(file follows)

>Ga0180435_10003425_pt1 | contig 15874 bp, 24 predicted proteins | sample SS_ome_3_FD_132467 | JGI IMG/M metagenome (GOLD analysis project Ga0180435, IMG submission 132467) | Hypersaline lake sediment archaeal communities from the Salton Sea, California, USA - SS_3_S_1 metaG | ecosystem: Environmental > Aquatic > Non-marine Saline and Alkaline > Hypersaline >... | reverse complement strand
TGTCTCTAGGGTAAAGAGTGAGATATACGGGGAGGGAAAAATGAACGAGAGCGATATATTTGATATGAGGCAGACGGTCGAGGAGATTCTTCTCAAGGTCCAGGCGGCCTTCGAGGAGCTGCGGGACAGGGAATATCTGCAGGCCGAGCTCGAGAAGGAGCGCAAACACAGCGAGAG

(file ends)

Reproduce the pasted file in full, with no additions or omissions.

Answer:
>Ga0180435_10003425_pt1 | contig 15874 bp, 24 predicted proteins | sample SS_ome_3_FD_132467 | JGI IMG/M metagenome (GOLD analysis project Ga0180435, IMG submission 132467) | Hypersaline lake sediment archaeal communities from the Salton Sea, California, USA - SS_3_S_1 metaG | ecosystem: Environmental > Aquatic > Non-marine Saline and Alkaline > Hypersaline >... | reverse complement strand
TGTCTCTAGGGTAAAGAGTGAGATATACGGGGAGGGAAAAATGAACGAGAGCGATATATTTGATATGAGGCAGACGGTCGAGGAGATTCTTCTCAAGGTCCAGGCGGCCTTCGAGGAGCTGCGGGACAGGGAATATCTGCAGGCCGAGCTCGAGAAGGAGCGCAAACACAGCGAGAG